A Master Subscription Agreement contains clauses that inform users about their rights and responsibilities when using your services, lets them know how you keep their personal information safe, and explains your payment processes, among other details.
The table of contents of Redocly's Subscription Agreement contains all the information users need to know in order to use its services, including sections explaining payment terms, users' responsibilities when using its software, and compliance measures and confidentiality:
When writing your own Master Subscription Agreement, you should consider including the following clauses.
A user requirements clause describes how users must behave in order to use your subscription services. It can cover expected behavior when communicating with other users (if applicable) as well as go over software use restrictions.
Masthead's Data Master Subscription Agreement contains a Use of Service clause that explains the rules that consumers must follow in order to use its services:
The payments clause should explain all fees or charges that users need to know about, and should provide information about your policies on refunds or credits.
SentinelOne's Master Subscription Agreement contains a Billing, Plan Modifications, and Payments clause that informs users about the fees, subscription increases, and taxes that they may be charged when using its services:
Privacy and Security
The Protection and Security of Data section of Workday's Master Subscription Agreement describes the purposes for which it uses its customers' personal data, and lets consumers know that it uses a security program to protect the data that it collects, and that they can contact it with access requests:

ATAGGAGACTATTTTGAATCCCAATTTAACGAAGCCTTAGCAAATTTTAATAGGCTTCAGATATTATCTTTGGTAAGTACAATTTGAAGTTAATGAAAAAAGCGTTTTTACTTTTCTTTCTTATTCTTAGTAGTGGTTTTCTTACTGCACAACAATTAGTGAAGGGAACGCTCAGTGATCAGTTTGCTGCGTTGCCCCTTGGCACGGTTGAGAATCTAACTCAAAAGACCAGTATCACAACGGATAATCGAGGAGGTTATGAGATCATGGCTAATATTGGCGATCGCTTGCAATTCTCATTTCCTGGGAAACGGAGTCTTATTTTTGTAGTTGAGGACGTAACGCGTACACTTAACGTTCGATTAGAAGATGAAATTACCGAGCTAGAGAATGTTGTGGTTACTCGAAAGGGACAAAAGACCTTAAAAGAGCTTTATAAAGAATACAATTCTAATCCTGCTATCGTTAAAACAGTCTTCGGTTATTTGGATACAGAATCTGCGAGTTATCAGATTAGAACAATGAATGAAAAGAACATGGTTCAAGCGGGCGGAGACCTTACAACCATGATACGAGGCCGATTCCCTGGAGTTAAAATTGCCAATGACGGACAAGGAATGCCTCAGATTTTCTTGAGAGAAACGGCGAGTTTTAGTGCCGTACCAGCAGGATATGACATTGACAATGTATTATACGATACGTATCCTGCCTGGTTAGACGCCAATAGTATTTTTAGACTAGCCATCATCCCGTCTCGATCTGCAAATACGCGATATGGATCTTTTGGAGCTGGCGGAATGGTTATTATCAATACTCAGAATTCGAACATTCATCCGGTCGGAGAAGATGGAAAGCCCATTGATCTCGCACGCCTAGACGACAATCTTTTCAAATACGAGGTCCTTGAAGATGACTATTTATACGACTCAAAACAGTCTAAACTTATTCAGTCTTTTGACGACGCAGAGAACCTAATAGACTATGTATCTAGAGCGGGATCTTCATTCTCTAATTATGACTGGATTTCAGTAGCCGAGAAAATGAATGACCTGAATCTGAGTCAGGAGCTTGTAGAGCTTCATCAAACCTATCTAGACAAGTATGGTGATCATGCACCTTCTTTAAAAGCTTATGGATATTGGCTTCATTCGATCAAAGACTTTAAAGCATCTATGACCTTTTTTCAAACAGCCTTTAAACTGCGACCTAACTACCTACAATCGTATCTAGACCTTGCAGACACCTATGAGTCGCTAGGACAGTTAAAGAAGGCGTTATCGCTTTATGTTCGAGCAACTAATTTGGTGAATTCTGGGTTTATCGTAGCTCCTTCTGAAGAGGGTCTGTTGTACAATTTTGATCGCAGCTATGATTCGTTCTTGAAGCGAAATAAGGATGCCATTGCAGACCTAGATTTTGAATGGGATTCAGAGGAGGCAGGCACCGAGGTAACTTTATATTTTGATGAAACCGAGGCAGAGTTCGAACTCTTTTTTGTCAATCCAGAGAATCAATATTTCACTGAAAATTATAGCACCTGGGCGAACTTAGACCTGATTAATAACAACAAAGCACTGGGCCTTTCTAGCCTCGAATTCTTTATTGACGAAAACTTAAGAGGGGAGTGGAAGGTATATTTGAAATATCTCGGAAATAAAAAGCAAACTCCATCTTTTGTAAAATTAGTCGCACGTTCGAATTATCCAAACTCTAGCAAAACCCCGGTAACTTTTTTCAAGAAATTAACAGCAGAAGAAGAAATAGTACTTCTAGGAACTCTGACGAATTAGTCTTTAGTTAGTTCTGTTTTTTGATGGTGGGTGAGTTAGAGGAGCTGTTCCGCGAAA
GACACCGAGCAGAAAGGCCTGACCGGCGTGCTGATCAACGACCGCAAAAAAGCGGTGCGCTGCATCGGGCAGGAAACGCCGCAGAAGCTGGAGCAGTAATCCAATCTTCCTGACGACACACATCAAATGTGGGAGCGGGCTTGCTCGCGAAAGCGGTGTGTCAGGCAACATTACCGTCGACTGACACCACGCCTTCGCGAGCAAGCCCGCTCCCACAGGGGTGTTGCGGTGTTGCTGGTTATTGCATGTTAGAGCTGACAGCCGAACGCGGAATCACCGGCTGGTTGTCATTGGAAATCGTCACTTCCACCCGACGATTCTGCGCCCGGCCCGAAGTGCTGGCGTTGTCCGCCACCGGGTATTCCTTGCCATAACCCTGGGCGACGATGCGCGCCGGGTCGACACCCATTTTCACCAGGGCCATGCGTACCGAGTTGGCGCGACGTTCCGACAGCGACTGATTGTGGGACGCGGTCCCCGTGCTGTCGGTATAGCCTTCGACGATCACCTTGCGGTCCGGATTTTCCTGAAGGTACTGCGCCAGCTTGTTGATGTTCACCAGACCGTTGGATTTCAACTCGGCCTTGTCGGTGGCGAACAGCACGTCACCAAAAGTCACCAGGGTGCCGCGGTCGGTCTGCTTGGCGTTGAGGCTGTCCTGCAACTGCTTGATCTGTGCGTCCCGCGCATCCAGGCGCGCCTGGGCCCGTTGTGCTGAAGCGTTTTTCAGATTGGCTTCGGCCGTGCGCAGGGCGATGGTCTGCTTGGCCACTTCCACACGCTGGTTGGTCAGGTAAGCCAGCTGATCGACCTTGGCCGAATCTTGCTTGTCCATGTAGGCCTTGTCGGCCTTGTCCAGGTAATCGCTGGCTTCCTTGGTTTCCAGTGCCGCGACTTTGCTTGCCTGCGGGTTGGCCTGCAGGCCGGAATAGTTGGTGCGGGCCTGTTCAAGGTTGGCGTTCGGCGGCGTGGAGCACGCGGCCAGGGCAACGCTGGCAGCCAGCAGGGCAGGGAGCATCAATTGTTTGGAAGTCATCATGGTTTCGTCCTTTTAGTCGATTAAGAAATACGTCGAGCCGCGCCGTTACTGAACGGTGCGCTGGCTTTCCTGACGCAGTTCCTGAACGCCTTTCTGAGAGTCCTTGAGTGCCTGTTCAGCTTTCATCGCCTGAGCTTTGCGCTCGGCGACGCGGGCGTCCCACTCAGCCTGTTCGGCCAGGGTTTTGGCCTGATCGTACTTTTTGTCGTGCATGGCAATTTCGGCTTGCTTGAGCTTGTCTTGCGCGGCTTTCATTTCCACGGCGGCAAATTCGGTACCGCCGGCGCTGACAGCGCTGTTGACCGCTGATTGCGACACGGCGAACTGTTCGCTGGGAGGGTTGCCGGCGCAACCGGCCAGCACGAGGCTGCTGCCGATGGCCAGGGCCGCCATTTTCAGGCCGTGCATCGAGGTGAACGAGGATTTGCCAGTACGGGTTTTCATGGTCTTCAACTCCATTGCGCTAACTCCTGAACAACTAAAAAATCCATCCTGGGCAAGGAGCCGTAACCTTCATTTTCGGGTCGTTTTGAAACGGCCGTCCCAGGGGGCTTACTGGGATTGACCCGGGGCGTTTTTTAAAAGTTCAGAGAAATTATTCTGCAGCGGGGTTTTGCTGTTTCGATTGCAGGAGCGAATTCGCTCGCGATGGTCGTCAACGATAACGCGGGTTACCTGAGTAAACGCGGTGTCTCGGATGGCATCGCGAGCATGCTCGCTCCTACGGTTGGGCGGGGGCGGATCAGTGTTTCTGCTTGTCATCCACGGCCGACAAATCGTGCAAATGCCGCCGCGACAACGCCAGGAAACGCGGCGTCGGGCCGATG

This clause grants consumers a temporary license to use your services, and can be used to explain any licensing limitations or restrictions.
Redocly's Subscription Agreement includes a Product Rights and Scope clause that grants users a non-exclusive personal use license that cannot be transferred or sublicensed, and covers account use restrictions:
Third Party Information
You can use this clause to let users know whether you share any of their information with any third parties, as well as letting them know how you manage relationships between subscribers and third parties.
Brightly's Master Subscription Agreement contains a Third Party Interactions section that states that while it allows subscribers to interact with third parties when using its services, it is not responsible for any third party content or communications:
An intellectual property clause can help to explain to users that they do not obtain any degree of control over your service or any rights beyond what are stated in the Master Subscription Agreement when they become subscribers.
Zendesk's Intellectual Property Rights clause informs users that use of its services does not grant users any additional rights, and that its Intellectual Property Rights are owned solely by Zendesk: